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Right To Die

CALIFORNIA | LOCAL
June 28, 2006 | Nancy Vogel, Times Staff Writer
In a hushed hearing room packed with hundreds of people, a single state senator on Tuesday derailed the second attempt to legalize assisted suicide in California. Before he cast the deciding vote against a measure that would have allowed people with less than six months to live to get a lethal prescription, Sen. Joe Dunn (D-Santa Ana) said he feared such a law would eventually be expanded.
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NATIONAL
March 27, 2006 | From Times Wire Reports
Michael Schiavo's book about the fight to let his brain-damaged wife die, called "Terri: The Truth," is to be released today, the day before a book by Terri Schiavo's parents, Bob and Mary Schindler, "A Life That Matters: The Legacy of Terri Schiavo, a Lesson For Us All," is released. Friday will be the first anniversary of Terri Schiavo's death, 13 days after her feeding tube was removed.
NATIONAL
March 24, 2006 | Sam Howe Verhovek, Times Staff Writer
"What do you do for exercise?" asks Booth Gardner, and it's not long before the 69-year-old former governor of Washington is sharing tales of marathons run and mountains climbed. But soon this lanky, bearded man with a trademark gruff style turns to his latest and perhaps last campaign, one that has abruptly put him back in the public eye and to which he brings a perspective full of both psychic and physical pain. Gardner is campaigning for the right to die.
NATIONAL
March 10, 2006 | From Times Wire Reports
In the first report on assisted suicide since the U.S. Supreme Court upheld the landmark state law, there was little change in the number of terminally ill patients who asked their doctors for a lethal dose of medication. The report, released in Portland, showed 38 people in 2005 ended their lives under the Oregon Death With Dignity Act, which went into effect in 1998. It was nearly the same number as 2004, when 37 people asked their physicians for a lethal prescription.
CALIFORNIA | LOCAL
January 25, 2006 | Robert Salladay and Jordan Rau, Times Staff Writers
In a blow to California lawmakers attempting to legalize doctorassisted suicide this year, Gov. Arnold Schwarzenegger said Tuesday that such a momentous decision is better left to voters rather than to elected officials. Thirteen years ago, California rejected an initiative that sought to let a doctor supervise the death of a critically ill patient. But with the U.S.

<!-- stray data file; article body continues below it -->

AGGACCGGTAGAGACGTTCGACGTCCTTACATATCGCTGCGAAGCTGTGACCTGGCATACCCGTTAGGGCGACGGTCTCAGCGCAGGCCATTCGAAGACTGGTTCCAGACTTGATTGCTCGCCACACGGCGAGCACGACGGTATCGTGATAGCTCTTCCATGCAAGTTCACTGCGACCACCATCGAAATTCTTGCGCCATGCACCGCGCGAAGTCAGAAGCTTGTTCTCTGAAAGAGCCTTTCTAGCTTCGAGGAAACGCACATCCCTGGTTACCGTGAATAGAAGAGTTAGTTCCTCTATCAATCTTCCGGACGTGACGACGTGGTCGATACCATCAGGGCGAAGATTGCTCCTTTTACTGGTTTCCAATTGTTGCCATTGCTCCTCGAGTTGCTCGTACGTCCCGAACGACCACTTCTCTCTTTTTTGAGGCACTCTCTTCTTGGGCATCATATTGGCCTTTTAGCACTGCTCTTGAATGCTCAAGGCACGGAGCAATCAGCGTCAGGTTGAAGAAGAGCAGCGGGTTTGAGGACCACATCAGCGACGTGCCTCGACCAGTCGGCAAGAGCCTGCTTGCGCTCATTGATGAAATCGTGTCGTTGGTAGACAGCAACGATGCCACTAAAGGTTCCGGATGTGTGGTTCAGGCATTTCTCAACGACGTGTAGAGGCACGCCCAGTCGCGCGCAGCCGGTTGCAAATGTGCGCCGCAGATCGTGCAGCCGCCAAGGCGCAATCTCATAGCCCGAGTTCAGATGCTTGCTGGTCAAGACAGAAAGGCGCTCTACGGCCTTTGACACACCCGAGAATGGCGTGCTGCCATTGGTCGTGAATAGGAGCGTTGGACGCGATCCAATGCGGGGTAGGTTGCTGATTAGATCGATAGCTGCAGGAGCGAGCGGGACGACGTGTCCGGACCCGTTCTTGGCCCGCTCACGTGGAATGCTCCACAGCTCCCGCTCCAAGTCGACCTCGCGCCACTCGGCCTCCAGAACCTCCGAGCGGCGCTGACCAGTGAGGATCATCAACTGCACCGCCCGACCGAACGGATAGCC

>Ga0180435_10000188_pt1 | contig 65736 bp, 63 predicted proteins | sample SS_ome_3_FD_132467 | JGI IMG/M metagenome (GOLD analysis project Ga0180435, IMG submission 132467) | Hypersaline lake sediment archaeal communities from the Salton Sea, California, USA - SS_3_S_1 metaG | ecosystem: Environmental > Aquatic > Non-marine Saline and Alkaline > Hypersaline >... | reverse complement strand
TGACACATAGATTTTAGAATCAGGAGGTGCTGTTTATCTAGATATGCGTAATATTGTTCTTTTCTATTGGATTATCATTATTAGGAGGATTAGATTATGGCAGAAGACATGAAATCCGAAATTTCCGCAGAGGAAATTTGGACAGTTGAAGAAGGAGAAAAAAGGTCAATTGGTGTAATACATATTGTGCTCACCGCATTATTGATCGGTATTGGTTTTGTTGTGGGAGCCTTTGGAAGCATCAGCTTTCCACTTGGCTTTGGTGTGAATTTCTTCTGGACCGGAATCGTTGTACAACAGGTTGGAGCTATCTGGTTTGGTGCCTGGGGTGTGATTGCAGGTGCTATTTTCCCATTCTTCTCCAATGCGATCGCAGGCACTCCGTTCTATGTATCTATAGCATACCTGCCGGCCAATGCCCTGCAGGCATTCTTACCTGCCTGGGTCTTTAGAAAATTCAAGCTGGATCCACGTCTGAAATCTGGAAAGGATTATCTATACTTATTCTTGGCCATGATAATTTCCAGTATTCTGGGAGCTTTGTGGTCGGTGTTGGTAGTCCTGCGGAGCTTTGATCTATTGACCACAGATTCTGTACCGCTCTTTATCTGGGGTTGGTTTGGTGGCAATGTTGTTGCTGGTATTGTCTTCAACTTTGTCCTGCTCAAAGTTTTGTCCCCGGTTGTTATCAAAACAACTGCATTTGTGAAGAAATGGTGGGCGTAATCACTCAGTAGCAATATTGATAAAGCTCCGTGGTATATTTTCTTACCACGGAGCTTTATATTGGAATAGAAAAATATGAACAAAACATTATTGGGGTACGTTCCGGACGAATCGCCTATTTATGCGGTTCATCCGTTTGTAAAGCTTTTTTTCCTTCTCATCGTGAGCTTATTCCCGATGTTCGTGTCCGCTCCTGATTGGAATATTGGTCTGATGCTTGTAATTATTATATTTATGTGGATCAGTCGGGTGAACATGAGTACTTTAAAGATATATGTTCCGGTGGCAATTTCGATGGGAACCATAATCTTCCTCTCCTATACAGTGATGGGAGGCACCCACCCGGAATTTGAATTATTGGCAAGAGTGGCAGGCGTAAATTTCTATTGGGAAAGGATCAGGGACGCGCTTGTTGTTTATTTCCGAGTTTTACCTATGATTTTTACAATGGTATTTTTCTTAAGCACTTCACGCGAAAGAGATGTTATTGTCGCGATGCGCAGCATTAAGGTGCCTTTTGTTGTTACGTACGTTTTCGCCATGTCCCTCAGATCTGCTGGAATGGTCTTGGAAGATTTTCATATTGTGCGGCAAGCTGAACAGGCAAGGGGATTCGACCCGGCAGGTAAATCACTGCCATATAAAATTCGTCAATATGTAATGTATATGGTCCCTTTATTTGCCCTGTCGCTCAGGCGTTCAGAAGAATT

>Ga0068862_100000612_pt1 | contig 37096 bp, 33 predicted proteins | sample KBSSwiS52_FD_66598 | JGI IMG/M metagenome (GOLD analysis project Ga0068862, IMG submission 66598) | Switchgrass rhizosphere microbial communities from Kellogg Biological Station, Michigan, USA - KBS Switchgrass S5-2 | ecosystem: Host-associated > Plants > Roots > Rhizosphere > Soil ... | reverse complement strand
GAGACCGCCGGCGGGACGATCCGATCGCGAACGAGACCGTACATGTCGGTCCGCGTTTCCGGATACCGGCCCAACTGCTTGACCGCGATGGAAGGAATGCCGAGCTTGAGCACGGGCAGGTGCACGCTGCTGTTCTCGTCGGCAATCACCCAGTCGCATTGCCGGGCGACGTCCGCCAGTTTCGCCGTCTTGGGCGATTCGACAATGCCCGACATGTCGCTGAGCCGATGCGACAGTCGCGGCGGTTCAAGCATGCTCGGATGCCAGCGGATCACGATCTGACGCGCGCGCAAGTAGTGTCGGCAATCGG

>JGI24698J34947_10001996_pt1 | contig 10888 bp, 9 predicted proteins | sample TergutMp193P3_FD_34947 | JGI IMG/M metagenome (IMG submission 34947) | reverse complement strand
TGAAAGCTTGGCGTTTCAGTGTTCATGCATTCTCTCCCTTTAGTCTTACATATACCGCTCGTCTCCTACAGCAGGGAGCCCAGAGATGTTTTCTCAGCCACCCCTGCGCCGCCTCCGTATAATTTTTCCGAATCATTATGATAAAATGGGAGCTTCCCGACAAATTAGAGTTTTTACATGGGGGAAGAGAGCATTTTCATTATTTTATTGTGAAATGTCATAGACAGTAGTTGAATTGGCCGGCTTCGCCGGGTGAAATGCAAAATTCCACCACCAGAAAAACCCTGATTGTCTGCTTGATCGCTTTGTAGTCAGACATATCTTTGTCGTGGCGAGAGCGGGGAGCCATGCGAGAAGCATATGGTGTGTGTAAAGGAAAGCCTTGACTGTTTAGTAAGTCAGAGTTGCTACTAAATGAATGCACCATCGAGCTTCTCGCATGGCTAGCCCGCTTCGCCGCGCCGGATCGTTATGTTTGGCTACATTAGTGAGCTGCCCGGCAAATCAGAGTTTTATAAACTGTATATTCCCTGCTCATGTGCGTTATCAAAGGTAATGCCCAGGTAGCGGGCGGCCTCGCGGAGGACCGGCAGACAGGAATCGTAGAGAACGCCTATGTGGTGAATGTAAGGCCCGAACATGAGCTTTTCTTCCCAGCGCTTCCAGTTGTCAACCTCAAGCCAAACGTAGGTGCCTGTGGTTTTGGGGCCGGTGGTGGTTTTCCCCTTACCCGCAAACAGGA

NATIONAL
January 18, 2006 | David G. Savage, Times Staff Writer
The Supreme Court rejected the Bush administration's challenge to the nation's only right-to-die law Tuesday, ruling that then-Atty. Gen. John Ashcroft had overstepped his authority when he sought to punish Oregon doctors who helped terminally ill patients end their lives. The 6-3 decision was a victory for states and their independent-minded voters, and a defeat for social conservatives. The case also showed Chief Justice John G. Roberts Jr.
CALIFORNIA | LOCAL
January 18, 2006 | Jordan Rau, Times Staff Writer
California advocates of assisted suicide said Tuesday's Supreme Court ruling erased a significant legal objection to their campaign, but the ethical qualms of wavering lawmakers remain a substantial obstacle to approval this year. "It obviously paves the way for state action," said Dario Frommer (D-Glendale), the Assembly majority leader, who has not decided how he will vote. "I don't think it does anything to mitigate the intensity of the debate."
NATIONAL
January 18, 2006 | From Associated Press
Justice Anthony M. Kennedy, writing for the majority: The government's claim that the attorney general's decision is a legal, not medical, one does not suffice, for the Interpretive Rule places extensive reliance on medical judgments and views of the medical community in concluding that assisted suicide is not a legitimate medical purpose. The idea that Congress gave him such broad and unusual authority through an implicit delegation is not sustainable.
NATIONAL
December 8, 2005 | Tamara Lytle, Orlando Sentinel
Michael Schiavo, who fought for years to remove his wife, Terri, from a feeding tube that kept her alive, has turned his anger over Congress' intervention into political action. Schiavo announced Wednesday that he had opened TerriPAC to strike back at politicians who tried to keep his brain-damaged wife alive through legislation that he termed a "sickening exercise in raw political power."
NATIONAL
October 6, 2005 | David G. Savage, Times Staff Writer
The Supreme Court and its new chief justice, John G. Roberts Jr., heard the Bush administration's challenge to the nation's only right-to-die law Wednesday, a case that pits social conservatives against those who believe the terminally ill should be allowed medication that will end their lives. At issue is whether Oregon or the federal government has the power to decide whether doctors may prescribe lethal doses of medication. During arguments Wednesday, the justices sounded closely split.
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